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Old 10-07-2007, 09:43 PM   #19
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Quote:
Originally Posted by welld.geo
I must recommend Highway 160 west of Walsenburg, Colorado all the way to Tuba City, Arizona.
Erik
SUPERB advice!
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Old 10-07-2007, 10:16 PM   #20
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brian,

back in '98 after i graduated architecture school in boston, my brother and i headed out on a 6 week cross country roadtrip. we had never been west before but we were campers so we planned on staying in state campgrounds and national parks the whole time (which we did except one night in vegas). we rented a chevy blazer out of boston, packed it full of camping gear and headed out (we did tent camping). i think we left new hampshire (my home state) middle to end of june.

we drove straight to chicago and picked up route 66. this is a must do! we took it all the way to california with a detour up to grand canyon. we spent about two weeks on route 66 before we got to the grand canyon. we did drive some long days, but seeing route 66 was incredible.

that's the route i'd recommend. take your time taking route 66 out than you can hit the interstates for the ride home and be home in 3 to 4 days.

let me know if you need anymore info.
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Old 10-08-2007, 09:21 AM   #21
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Thumbs up The North Rim

Quote:
Originally Posted by wkerfoot
There is a full hookup campground inside the park on the South Rim. The park tram is at the campground entrance.

If possible, you should try to see both north and south rim. North rim is about 1000 feet higher and all the campgrounds are no hookups. The north rim is closed during the winter and not as touristy. Not a problem with a trailer.

Bill
If you think you would like boondocking, I will second the North Rim,

very few tourists, sooper campgrounds, and awesome scenery.

If you have the time and would like to experience how the Early

Streamer's did it, try to travel the longest original section of RT66 in AZ. It

is one of the most spactacular drives we've done! It's slow going but well

worth the effort. Route 66 Association of Arizona



AIN'T THIS COUNTRY GREAT
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Old 10-08-2007, 09:53 AM   #22
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Thumbs up Try This Site Also

Historic Route 66 in Arizona: Drive I-40 across Arizona for the scenic highlights of Route 66 USA

HAVE A GREAT TRIP!!!!!!!
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Old 10-08-2007, 10:39 AM   #23
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Can you say sunset?
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Old 10-08-2007, 08:15 PM   #24
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WOW!! that's all I can say. Great details pieman. Erik great advise and rte 160 sounds like a great rte. The nat park pass is the only way to go. We renew it every year even if we aren't planning nat park visits. But truth be told we always want to visit nat parks, they are our passion!! Rte 66 way to go Dave!! We have got to spend some time on rte 66. What a sunset Brad whoa!! That's it those pics have clinched it, we have to go. Thanks all it was all valuable advise{that's why I love this forum}and we'll keep you posted on developments. If any other ideas come up please feel free to continue.......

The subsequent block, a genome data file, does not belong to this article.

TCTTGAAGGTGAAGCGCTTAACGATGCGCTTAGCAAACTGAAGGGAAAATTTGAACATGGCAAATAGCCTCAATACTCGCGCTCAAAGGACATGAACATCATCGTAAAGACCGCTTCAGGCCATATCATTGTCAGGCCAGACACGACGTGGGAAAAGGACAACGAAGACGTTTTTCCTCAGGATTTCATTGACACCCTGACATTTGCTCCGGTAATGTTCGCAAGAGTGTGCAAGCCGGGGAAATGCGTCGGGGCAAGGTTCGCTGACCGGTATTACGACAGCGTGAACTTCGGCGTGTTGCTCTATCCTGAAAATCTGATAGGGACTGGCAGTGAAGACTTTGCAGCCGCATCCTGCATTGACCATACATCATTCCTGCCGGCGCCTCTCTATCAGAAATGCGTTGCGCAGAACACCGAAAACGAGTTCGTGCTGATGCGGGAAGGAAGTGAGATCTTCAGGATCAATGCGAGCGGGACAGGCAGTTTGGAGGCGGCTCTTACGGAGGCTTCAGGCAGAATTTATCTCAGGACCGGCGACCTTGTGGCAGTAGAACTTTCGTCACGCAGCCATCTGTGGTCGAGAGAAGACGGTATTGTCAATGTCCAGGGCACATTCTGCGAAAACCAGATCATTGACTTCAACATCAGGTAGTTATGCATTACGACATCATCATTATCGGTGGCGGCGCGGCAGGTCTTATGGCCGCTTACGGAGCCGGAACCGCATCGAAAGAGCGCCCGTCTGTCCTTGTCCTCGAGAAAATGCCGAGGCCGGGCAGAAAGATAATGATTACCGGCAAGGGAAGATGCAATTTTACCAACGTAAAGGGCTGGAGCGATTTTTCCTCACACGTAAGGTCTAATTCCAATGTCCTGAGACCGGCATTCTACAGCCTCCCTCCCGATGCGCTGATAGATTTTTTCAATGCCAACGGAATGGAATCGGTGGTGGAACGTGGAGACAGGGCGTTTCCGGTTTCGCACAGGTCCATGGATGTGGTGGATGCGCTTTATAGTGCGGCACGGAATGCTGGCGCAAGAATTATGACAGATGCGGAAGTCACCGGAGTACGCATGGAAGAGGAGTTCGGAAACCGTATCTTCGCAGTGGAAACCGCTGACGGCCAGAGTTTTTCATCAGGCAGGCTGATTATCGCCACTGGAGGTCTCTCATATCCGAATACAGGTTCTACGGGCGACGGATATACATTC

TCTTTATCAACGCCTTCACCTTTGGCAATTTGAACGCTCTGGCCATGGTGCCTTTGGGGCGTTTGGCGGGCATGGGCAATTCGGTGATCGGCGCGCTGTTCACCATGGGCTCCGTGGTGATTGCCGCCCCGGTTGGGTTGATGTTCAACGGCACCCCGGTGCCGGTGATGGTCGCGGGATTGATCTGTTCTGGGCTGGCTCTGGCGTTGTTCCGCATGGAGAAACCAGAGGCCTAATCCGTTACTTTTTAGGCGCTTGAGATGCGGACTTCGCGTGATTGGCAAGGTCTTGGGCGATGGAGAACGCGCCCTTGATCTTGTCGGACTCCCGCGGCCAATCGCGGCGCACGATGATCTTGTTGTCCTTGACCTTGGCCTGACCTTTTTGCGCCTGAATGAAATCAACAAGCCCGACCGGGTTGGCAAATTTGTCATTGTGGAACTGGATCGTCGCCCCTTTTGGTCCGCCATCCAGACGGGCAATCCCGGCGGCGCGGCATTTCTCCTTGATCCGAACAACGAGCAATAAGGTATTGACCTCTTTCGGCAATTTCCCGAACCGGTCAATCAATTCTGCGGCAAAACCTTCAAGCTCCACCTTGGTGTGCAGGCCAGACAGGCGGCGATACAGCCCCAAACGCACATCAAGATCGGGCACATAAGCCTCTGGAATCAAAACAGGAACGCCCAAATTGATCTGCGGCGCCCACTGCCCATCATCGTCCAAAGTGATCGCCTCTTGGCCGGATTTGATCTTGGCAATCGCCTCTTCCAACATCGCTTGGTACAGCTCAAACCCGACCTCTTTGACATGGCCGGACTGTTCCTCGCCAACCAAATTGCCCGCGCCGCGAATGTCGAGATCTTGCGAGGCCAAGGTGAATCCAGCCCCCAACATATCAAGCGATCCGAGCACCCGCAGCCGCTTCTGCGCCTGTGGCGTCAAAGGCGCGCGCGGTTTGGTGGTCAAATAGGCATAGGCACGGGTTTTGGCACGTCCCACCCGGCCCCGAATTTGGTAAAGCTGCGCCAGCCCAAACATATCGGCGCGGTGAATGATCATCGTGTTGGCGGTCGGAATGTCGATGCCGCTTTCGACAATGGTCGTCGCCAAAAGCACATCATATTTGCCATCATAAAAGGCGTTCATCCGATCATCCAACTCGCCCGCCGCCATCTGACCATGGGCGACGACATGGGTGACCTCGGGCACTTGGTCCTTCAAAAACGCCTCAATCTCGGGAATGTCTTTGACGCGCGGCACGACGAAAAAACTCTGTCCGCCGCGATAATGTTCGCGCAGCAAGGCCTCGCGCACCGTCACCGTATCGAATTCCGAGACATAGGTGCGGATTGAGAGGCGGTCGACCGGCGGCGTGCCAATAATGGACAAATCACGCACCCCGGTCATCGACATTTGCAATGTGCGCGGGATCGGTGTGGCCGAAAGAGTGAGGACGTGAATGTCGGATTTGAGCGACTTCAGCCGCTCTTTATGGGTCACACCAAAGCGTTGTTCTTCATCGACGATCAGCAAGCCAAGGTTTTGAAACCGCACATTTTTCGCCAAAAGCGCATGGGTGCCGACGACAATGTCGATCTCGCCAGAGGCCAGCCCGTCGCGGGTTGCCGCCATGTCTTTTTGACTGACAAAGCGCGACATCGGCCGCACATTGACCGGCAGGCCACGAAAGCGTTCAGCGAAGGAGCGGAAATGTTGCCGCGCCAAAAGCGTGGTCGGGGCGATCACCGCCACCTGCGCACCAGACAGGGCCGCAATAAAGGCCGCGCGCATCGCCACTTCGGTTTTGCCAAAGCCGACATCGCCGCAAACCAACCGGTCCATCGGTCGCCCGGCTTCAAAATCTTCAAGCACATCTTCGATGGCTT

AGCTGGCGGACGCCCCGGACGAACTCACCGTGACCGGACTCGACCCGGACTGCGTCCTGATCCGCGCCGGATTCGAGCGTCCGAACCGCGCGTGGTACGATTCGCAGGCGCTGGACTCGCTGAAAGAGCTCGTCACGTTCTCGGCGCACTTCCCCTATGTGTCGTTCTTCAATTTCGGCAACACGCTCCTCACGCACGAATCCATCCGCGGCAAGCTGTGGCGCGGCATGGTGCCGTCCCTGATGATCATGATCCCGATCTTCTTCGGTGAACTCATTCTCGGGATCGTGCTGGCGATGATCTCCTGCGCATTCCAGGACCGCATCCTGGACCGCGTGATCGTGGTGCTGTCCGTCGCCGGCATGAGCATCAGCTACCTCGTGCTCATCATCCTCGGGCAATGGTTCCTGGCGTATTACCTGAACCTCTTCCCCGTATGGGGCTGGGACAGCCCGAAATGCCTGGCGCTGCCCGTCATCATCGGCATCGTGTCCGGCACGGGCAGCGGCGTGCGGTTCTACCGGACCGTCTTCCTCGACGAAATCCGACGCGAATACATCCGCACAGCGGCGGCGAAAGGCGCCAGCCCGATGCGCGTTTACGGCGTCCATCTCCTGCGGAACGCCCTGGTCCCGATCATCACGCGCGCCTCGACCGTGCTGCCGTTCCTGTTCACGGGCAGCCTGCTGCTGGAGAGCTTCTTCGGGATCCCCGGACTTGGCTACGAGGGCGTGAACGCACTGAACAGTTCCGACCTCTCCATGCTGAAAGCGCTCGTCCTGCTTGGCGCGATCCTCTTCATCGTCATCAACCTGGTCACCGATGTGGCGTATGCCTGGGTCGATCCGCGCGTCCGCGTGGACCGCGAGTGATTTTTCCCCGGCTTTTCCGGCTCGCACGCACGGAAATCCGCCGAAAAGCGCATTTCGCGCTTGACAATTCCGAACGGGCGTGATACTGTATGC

Brian and Donna
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Old 10-08-2007, 08:22 PM   #25
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Take a look at including Arches NP

Arches is a really neat place as many here will attest. Also, there is some cool stuff (monument valley) between the grand canyon and there. Arches will put you right on I 70 which is a good return route. It will also run you through Colorado which isn't entirely bad.
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Old 10-08-2007, 08:41 PM   #26
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Rodney I was kind of thinking that the Utah nat parks could be whole seperate trip for another time. So I'm thinking of the GC trip to include New Mexico stuff,AZ and GC stuff then points of interest on the way back. I don't think I'll have enough time for all of the Utah things. Sound right?
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Old 10-08-2007, 08:56 PM   #27
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It's not EXACTLY between RI and GC, but if you can get to San Antonio, NM to the Owl Cafe for a green chili cheesburger, it would be well worth the trip. You will need sustenance, after all!
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Old 10-08-2007, 08:58 PM   #28
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Quote:
Originally Posted by ristream'n
Rodney I was kind of thinking that the Utah nat parks could be whole seperate trip for another time. So I'm thinking of the GC trip to include New Mexico stuff,AZ and GC stuff then points of interest on the way back. I don't think I'll have enough time for all of the Utah things. Sound right?
Well, no doubt there is a whole trip (or dozens) there. On the other hand, you are transiting from the north east to the south west then back. If you look at your map (choose one of the dozen your wife no doubt has) you will see you could do NM on the way west to the big ditch then drift north to I 70. This puts you on a good fast track route to the east (which you may want by then) and minimizes the backtracking. In any case, it was just something to consider over the winter when its to nasty to be outside. One thing is for sure and certian, there are going to be a whole bunch more options than you can choose. Enjoy!